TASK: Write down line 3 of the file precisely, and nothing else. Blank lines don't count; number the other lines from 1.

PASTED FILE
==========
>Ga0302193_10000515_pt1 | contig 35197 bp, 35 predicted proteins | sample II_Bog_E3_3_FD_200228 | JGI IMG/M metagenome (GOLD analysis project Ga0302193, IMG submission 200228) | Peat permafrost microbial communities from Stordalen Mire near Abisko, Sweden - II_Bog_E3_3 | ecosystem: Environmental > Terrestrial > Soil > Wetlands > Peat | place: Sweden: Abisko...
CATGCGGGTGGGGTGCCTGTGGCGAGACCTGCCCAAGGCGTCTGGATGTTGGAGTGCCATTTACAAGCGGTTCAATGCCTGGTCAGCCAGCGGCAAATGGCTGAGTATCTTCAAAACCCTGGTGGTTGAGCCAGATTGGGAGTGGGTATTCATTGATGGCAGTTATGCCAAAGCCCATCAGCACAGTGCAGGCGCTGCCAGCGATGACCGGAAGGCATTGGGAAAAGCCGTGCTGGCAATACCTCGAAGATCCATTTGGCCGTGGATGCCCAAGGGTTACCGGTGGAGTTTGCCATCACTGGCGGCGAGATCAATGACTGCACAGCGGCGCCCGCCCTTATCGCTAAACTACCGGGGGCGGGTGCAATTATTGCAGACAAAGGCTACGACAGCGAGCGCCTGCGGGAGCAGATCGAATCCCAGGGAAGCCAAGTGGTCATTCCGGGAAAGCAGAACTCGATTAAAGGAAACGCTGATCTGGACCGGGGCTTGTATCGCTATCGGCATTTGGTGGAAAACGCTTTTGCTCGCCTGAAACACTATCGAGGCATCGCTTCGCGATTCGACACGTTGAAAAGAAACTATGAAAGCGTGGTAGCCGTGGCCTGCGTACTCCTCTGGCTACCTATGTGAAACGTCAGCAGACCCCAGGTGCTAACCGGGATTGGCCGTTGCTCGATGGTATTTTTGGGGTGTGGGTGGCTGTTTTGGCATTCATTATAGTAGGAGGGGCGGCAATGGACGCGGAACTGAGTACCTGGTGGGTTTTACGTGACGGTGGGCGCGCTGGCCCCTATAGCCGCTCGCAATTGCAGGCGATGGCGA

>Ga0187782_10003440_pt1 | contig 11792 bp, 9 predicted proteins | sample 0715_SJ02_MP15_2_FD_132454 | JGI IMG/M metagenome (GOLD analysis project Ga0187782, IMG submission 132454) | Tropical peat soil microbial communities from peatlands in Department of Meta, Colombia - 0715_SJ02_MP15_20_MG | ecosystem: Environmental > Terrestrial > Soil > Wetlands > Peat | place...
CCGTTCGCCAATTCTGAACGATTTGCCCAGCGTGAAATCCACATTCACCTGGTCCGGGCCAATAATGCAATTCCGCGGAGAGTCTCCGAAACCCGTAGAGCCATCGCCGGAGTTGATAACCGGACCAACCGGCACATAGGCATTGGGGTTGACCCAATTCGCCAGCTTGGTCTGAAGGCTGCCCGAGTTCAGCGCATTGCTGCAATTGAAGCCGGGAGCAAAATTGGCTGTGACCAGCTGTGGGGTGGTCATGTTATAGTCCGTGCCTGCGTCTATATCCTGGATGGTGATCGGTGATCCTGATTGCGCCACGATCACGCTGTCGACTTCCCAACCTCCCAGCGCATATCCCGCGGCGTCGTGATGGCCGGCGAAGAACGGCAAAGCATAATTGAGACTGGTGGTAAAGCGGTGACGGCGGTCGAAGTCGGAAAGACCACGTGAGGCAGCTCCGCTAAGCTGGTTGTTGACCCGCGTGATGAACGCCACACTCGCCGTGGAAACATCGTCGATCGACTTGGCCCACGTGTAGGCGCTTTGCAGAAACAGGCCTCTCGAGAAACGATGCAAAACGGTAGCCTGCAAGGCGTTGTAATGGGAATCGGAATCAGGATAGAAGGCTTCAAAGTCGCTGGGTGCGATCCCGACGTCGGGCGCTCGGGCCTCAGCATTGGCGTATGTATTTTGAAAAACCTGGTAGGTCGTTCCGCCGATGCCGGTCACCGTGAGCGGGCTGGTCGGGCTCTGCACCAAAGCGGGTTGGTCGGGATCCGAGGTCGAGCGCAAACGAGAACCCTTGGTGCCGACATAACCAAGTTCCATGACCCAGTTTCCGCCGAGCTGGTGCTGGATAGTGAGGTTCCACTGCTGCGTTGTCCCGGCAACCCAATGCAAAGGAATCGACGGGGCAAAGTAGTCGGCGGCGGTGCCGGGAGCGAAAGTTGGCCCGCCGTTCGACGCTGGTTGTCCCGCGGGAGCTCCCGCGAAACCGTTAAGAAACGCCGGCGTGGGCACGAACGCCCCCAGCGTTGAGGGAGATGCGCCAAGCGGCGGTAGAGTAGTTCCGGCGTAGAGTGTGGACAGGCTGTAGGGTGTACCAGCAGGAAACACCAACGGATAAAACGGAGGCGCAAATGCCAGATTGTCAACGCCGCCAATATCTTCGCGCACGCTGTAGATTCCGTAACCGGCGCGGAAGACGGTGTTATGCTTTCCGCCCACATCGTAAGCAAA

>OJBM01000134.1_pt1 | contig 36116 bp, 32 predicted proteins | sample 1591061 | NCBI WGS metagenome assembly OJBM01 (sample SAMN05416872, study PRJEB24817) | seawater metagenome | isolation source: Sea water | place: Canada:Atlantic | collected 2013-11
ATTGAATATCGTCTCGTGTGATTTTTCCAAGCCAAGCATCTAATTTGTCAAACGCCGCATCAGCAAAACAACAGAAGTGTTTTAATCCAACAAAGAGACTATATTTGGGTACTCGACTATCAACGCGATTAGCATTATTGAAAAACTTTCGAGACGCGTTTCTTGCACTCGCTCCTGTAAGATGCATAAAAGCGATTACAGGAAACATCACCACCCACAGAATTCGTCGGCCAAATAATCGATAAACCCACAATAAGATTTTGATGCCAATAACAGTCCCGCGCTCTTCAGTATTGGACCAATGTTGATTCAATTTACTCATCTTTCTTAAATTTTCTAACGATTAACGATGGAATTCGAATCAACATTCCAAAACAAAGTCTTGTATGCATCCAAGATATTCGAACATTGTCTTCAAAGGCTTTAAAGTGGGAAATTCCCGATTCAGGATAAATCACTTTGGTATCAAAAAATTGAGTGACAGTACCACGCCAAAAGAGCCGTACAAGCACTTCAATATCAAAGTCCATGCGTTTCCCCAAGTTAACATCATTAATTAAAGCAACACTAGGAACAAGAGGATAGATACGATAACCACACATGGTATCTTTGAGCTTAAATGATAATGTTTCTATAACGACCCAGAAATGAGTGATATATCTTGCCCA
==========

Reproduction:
>Ga0187782_10003440_pt1 | contig 11792 bp, 9 predicted proteins | sample 0715_SJ02_MP15_2_FD_132454 | JGI IMG/M metagenome (GOLD analysis project Ga0187782, IMG submission 132454) | Tropical peat soil microbial communities from peatlands in Department of Meta, Colombia - 0715_SJ02_MP15_20_MG | ecosystem: Environmental > Terrestrial > Soil > Wetlands > Peat | place...